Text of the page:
By Kelly Reed, PT, DPT, OnCS, CLT-LANA
With the progression of treatment options and research, percentages of breast cancer survivorship are skyrocketing. Of course, this is amazing! However, what many find is that cancer and its treatment can leave behind frustrating side effects. During and after breast cancer treatment or prophylactic surgery, 90% of women are left with at least one side effect or impairment from cancer or surgery and treatment. The most common cancer treatment-related side effects are:
-Tightness (from axillary web syndrome, surgery, or radiation-fibrosis)
-Weakness or loss of muscle mass
-and so many more!
My name is Kelly Reed and I am a Doctor of Physical Therapy, Board Certified Oncologic Clinical Specialist, and Certified Lymphedema Therapist. If I were to send one message to the women’s cancer community it would be that these side effects are COMMON but NOT NORMAL, and you do NOT need to live with them forever! My passion for cancer rehab is to help women minimize and get rid of these side effects and symptoms so that they can get back to focusing on what’s most important in life. That’s why I started my Instagram page (@cancerrehabpt) and youtube channel (CancerRehabPT).
So let’s take a look at each of these:
Surgery and radiation can both cause scar tissue, or fibrosis, in the chest or breast area. It’s a thick tissue that can leave you feeling stiff and sore. Axillary web syndrome can also limit your motion. Although what these cords are is still controversial, it’s likely a lymphatic vessel that was affected in the surgery, but it can sometimes run from your armpit all the way down to your hand and cause pain if you try to raise your arm. It’s also common to see guarding. You just had treatment in an extremely vulnerable area! So keeping your arms in close and rounding your posture forward is a protective measure. However, when it’s safe to do so, it’s important to begin regaining your flexibility, range of motion, and strength. See below for more videos.
From Axillary Web Syndrome:
After Surgery or Radiation:
Like with the tightness, strength can be lost after surgery or with chemotherapy. Once it’s safe, it’s important to gently begin to activate and strengthen your muscles again. Working with your cancer rehab physical therapist can help guide and create a program specifically for you. I have created a couple of videos to help guide ideas for a general, 2-step, strength program I typically share with my patients.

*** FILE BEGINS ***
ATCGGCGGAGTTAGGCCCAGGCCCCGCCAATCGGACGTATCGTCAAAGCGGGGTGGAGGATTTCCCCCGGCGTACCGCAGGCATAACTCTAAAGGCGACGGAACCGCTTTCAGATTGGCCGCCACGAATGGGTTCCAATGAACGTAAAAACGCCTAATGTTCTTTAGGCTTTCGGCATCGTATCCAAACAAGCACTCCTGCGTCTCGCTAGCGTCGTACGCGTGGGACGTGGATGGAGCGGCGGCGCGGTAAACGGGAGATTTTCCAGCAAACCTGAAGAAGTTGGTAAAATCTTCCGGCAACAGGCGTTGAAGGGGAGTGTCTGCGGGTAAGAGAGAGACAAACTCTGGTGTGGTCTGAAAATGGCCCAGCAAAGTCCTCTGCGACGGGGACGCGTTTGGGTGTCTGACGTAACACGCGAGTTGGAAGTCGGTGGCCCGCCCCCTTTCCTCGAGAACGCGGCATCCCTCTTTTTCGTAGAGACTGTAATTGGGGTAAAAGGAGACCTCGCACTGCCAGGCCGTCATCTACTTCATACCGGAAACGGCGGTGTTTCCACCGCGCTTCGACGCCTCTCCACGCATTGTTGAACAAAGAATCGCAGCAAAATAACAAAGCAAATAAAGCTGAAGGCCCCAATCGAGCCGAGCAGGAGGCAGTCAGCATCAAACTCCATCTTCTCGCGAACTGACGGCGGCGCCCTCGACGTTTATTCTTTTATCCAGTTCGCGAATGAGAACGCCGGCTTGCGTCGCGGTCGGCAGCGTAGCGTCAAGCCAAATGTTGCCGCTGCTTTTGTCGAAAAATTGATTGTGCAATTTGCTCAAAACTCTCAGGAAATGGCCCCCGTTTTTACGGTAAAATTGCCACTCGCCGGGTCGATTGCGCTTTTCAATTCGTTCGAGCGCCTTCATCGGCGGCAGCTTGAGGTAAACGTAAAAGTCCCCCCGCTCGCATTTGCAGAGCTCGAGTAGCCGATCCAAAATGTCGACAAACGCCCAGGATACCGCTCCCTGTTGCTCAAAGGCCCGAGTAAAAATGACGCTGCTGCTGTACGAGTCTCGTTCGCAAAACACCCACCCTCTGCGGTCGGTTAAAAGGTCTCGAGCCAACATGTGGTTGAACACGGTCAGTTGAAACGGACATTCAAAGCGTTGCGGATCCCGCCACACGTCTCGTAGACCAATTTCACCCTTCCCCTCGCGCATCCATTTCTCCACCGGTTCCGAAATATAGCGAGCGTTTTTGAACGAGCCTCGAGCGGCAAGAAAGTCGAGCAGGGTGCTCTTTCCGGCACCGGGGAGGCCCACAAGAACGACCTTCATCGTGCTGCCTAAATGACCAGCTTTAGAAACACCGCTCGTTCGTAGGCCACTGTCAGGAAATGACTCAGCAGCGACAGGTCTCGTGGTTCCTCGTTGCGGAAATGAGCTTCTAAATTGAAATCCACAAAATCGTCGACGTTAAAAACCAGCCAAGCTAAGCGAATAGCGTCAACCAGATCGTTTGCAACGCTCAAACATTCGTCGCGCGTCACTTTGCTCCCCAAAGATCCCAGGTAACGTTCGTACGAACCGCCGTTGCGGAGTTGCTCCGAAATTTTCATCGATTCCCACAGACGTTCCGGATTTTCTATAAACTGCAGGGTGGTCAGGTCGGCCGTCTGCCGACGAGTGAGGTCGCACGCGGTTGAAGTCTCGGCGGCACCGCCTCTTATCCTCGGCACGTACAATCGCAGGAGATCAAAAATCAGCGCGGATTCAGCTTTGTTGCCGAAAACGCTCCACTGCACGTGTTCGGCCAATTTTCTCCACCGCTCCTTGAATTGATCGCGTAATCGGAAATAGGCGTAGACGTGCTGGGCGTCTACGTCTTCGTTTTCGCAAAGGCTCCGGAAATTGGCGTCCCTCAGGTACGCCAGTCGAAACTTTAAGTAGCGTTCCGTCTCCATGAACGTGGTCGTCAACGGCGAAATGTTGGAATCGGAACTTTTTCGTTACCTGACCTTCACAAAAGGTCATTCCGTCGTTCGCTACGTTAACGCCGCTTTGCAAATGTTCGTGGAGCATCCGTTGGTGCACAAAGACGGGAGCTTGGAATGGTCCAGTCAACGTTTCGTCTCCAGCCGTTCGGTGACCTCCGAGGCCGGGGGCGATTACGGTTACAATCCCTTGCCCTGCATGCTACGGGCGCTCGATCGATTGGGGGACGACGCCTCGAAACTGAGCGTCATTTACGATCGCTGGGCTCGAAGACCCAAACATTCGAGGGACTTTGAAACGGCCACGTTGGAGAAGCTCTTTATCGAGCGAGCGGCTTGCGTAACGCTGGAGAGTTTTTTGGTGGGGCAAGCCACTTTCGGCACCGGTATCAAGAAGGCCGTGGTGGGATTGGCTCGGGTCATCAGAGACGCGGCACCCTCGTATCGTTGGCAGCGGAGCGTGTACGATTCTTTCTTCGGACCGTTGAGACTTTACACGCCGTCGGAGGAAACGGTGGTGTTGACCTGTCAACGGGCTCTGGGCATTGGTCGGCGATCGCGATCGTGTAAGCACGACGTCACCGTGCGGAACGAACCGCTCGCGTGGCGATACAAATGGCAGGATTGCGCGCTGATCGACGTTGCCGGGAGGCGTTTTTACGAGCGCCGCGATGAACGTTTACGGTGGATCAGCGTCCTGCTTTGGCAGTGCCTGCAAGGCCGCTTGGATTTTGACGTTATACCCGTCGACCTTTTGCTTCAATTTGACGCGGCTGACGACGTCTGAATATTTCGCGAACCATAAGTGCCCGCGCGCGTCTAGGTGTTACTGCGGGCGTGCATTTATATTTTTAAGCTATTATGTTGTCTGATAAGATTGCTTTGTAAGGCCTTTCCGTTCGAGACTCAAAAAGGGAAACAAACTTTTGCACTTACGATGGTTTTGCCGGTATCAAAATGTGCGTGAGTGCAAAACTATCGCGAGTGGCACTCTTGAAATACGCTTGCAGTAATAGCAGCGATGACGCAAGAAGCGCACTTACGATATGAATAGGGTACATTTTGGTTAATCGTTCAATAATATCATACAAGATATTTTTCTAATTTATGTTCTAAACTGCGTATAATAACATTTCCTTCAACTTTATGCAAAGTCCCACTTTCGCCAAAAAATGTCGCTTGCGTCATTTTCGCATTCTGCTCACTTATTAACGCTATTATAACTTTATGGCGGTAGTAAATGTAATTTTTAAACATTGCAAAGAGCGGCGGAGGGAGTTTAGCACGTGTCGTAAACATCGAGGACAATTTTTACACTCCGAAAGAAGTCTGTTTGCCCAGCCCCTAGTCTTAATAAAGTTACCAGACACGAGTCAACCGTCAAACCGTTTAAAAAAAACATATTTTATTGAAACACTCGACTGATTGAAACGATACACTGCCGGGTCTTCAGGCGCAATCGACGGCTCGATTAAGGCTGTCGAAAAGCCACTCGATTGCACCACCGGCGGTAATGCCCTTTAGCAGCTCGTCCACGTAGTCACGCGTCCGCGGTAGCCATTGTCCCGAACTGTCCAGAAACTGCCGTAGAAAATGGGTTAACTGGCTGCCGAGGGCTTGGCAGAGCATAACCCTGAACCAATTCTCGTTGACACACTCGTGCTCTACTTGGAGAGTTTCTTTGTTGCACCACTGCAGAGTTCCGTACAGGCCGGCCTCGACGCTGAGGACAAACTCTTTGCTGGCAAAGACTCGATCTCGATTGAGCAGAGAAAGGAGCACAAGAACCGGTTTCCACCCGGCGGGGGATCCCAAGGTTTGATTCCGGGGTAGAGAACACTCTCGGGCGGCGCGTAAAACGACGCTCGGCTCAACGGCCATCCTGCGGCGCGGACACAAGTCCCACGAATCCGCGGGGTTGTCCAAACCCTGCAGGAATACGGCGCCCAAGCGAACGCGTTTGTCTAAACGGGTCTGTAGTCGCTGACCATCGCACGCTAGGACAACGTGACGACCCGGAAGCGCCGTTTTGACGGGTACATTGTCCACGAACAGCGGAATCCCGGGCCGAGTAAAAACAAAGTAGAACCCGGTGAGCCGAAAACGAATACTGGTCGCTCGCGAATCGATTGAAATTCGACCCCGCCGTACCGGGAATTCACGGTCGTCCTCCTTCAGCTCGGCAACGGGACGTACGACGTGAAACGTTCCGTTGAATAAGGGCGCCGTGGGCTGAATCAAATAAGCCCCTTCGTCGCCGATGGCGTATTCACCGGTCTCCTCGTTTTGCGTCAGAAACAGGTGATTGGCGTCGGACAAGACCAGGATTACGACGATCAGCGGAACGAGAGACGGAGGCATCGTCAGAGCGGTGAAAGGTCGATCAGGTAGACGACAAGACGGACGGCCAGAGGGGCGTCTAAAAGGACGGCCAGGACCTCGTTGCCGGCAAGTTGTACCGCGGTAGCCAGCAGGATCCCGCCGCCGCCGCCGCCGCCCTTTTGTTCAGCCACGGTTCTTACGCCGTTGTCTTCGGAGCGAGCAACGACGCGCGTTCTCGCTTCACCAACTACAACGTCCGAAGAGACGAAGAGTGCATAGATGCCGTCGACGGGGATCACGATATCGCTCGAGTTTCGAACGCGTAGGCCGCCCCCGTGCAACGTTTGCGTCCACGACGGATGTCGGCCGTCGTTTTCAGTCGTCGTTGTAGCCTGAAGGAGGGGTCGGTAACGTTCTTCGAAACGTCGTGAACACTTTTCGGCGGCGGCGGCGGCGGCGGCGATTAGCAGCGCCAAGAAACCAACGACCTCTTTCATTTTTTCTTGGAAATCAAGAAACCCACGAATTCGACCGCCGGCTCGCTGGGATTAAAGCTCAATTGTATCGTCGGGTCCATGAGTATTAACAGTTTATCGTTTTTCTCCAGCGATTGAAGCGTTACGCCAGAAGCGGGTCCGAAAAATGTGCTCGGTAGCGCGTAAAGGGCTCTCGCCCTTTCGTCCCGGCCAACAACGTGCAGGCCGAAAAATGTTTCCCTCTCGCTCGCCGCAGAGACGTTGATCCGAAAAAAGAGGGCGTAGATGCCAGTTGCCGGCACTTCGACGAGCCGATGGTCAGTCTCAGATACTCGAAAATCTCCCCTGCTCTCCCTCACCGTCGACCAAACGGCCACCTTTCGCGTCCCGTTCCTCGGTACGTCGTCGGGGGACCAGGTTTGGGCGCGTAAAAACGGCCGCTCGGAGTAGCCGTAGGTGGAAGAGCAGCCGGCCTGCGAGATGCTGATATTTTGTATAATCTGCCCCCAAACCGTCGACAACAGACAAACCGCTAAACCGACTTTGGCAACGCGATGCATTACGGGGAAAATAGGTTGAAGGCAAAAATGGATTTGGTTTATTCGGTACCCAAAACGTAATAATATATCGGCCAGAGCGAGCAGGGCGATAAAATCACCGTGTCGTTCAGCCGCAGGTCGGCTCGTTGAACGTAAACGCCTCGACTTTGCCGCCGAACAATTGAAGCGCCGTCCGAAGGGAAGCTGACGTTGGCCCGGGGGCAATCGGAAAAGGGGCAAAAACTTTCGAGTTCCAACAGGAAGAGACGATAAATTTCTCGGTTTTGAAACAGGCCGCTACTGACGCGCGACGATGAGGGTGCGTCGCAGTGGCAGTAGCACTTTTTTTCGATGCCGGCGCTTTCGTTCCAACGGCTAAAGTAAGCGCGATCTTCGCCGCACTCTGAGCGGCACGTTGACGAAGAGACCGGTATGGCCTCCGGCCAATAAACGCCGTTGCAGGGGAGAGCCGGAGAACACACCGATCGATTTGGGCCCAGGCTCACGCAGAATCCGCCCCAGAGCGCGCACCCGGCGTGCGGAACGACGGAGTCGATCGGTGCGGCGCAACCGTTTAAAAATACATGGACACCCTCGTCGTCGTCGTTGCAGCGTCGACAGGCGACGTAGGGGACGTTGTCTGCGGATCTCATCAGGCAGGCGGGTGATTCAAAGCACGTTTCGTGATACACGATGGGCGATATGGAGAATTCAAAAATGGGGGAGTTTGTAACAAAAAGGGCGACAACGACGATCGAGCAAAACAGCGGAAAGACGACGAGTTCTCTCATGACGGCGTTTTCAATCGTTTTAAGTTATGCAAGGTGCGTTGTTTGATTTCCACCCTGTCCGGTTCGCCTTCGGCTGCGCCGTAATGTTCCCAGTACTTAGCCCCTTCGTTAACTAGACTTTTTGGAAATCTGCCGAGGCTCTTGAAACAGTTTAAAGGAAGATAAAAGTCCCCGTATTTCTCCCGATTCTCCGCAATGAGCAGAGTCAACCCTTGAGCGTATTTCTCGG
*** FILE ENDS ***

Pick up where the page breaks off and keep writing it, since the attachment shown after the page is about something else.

Beginner Level Strength:
Intermediate Level Strength:
Lymphedema may occur primarily due to lymph node removal, but also in conjunction with radiation. The system gets backed up due to fewer lymph nodes moving and processing the lymph fluid. You may feel tightness, heaviness, or slight aching. This is different than post-surgical swelling, infection, or a seroma so you want to see a certified lymphedema therapist to help you assess and monitor your arm or breast.
There are ways to decrease your risk of getting lymphedema after breast cancer surgery. Be careful what you read online. This information, I find, can be very outdated! I have a video below on updated information as of early 2020, including the research studies for more information if you’re interested.
To manage lymphedema, a certified lymphedema therapist (CLT) will likely use Complete Decongestive Therapy (CDT) which includes compression, exercises, manual lymphatic drainage, and skincare. Many of these things you can do on your own after learning the correct technique. You can also follow along to step-by-step videos I created for manual lymphatic drainage and exercises for lymphedema or swelling after surgery, as well as compression.
How to Reduce Your Risk of Getting Lymphedema after Breast Cancer Surgery:
Lymphatic Massage for Breast Lymphedema or Swelling:
Lymphatic Massage for Right Arm Lymphedema or Swelling:
Lymphatic Massage for Left Arm Lymphedema or Swelling:
Exercises to Reduce Breast Lymphedema or Chest Swelling:
When to see a Cancer Rehab Specialist?
After the surgery is the most common time someone will seek treatment, but you’re never too early! If able, some patients who are at risk for lymphedema will go to a physical therapist prior to surgery to get baseline measurements and an assessment to be followed during and after treatment. Rehabilitation can also address neuropathy, fatigue, pain, and more. Rehab during treatment is shown to be highly beneficial, especially with chemotherapy, to safely exercise and minimize your side effects.
**Upcoming videos include topics on reducing cancer-related fatigue, chemotherapy-induced peripheral neuropathy in your hands or feet, and improving shoulder and neck pain after surgery. I will also address compression bra options and other important exercises. Feel free to Subscribe to follow along for weekly videos: https://www.youtube.com/c/cancerrehabpt